The muses inspire us, and we each have our own muses and inspirations. My inspirations include the work of painters, notably John Singer Sargent and Edward Hopper, two American painters of, respectively, the 19th/20th and 20th century.
Here’s a Hopper, “Morning”:
And when I say I am inspired by Hopper, I mean not that I copy him, but that he evokes certain feelings (like a combination of “alienation” and “nostalgia”), and places, and times in me. Hopper is an easy artist to admire.
But it is also easy to recognize similarities. Like in this recent photo:
The moment I took that I was struck by the many obvious similarities to the above Hopper: similarities in shapes, colours, and subject; even in mood.
Do you see them? And do you feel them like I do? Perhaps, and perhaps not. The first one is a good thing: that is what learning art is all about. The second one, feeling them a I do, is not necessary, not even desirable: we should not all be struck by the same things.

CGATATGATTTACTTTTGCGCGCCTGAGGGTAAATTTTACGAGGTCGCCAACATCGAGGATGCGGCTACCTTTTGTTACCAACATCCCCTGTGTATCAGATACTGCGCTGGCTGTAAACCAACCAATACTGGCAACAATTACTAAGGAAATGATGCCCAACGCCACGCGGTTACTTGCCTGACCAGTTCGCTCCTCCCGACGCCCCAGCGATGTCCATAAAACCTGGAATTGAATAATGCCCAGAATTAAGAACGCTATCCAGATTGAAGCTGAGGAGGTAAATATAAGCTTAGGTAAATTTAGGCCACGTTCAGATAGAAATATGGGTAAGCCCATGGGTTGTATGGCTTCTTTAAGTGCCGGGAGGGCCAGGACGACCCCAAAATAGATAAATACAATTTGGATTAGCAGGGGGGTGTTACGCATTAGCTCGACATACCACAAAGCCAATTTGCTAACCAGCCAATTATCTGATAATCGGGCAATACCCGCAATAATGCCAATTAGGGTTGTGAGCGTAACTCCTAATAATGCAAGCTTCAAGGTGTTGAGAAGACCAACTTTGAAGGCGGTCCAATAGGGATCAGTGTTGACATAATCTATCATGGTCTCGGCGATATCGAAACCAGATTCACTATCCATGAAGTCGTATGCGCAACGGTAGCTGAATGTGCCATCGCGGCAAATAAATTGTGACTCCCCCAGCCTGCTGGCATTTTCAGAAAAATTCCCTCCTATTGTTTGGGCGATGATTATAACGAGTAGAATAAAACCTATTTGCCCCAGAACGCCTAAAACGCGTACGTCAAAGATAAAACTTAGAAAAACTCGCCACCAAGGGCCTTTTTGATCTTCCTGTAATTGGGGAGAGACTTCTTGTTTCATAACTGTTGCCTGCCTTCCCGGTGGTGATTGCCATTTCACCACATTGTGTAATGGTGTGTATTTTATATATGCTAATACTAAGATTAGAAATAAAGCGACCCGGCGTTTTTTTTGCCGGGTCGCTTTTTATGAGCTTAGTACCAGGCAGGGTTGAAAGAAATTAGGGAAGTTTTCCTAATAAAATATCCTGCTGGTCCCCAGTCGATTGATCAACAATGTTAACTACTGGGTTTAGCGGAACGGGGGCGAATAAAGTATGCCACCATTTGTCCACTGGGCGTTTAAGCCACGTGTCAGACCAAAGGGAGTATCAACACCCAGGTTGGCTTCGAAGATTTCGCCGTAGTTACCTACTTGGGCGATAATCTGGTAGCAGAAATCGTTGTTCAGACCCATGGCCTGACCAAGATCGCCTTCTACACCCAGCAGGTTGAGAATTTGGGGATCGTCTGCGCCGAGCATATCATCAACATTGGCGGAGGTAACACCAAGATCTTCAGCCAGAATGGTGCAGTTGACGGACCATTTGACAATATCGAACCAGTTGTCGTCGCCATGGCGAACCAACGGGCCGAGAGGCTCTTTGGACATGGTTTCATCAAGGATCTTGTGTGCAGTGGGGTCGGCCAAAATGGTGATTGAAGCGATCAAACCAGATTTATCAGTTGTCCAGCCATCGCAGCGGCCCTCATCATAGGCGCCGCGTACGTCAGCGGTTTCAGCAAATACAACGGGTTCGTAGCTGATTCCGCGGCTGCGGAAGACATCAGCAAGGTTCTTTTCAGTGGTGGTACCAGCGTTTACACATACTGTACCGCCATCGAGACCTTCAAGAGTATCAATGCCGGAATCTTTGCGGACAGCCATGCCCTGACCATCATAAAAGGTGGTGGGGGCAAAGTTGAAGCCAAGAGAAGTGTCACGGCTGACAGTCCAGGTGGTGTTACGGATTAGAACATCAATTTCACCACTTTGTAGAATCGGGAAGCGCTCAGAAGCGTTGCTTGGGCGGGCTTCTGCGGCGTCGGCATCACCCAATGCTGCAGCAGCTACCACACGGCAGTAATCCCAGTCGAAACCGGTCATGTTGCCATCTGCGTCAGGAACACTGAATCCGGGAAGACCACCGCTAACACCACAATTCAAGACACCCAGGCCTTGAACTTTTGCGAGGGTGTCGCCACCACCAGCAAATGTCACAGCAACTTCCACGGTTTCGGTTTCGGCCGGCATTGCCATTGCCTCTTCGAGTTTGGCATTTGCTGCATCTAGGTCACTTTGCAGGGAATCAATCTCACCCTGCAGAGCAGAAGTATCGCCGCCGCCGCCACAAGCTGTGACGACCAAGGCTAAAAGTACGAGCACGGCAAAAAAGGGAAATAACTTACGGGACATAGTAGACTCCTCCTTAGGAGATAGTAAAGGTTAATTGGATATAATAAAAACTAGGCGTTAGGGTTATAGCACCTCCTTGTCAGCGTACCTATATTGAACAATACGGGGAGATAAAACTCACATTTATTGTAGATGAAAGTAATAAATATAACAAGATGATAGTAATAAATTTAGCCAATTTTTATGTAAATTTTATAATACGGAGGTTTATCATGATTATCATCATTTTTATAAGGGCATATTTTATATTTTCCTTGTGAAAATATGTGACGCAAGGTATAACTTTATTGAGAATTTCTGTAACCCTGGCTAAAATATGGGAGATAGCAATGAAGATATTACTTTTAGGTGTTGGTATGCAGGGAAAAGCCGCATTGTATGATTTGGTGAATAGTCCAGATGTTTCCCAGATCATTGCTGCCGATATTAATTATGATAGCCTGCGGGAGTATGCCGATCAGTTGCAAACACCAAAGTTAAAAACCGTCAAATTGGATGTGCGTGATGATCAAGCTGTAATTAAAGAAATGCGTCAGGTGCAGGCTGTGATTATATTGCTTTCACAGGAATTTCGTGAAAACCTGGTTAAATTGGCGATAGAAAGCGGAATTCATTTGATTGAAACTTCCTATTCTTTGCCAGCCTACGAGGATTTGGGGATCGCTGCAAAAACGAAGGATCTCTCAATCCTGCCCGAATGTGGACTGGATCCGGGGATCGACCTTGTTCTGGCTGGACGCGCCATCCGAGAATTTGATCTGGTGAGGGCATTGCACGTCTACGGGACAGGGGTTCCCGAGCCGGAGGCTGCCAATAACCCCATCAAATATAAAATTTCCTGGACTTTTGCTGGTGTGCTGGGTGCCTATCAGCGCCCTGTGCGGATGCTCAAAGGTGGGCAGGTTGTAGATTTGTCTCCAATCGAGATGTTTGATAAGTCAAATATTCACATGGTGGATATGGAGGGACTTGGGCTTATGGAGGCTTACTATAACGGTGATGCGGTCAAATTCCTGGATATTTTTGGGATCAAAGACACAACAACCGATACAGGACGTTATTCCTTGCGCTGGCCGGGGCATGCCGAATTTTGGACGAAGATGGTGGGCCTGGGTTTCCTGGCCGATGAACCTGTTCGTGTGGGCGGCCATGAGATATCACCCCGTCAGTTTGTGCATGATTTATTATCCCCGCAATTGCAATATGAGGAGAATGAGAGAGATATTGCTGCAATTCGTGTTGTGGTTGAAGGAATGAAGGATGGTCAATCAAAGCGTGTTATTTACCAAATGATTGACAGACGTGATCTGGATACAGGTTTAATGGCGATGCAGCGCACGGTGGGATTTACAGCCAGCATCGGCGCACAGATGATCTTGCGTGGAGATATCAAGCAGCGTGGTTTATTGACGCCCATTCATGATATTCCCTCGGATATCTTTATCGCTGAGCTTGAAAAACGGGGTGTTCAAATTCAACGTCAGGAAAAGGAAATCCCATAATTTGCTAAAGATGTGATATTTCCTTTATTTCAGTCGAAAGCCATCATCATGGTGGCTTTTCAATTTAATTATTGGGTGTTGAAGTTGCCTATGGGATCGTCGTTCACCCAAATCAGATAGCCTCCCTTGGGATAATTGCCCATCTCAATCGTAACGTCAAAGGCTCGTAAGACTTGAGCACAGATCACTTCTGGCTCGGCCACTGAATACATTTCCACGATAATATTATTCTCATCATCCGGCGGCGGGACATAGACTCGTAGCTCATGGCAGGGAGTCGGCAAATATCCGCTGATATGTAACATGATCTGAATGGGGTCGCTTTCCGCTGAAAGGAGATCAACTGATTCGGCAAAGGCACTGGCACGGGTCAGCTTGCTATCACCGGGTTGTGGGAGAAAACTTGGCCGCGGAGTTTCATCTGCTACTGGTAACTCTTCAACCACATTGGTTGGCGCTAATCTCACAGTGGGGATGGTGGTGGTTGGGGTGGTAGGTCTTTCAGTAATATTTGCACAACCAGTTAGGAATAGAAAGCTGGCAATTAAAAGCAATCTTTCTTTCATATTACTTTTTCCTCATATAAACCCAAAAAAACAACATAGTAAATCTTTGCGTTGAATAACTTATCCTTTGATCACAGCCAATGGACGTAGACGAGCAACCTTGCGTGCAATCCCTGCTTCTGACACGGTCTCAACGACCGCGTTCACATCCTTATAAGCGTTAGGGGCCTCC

But seeing them, that is what “learning” art is about. And appreciating the basis of good art, like simplicity. Since the above picture is art, not photojournalistic, I feel free to make changes in post-production. What change did I make to this picture? I removed a line in front of the subject’s face:
Can you see how distracting that is? So the objective part of creating art is that sort of thing: no-one can argue with me that that line is not distracting: it should go. The subjective part is the appreciation of the art itself, and there we can differ.
Oh, and that “seat of the muses” in the title? That is what “museum” means, and that is where you will find Hopper and Singer Sargent; and that is where you can go for inspiration.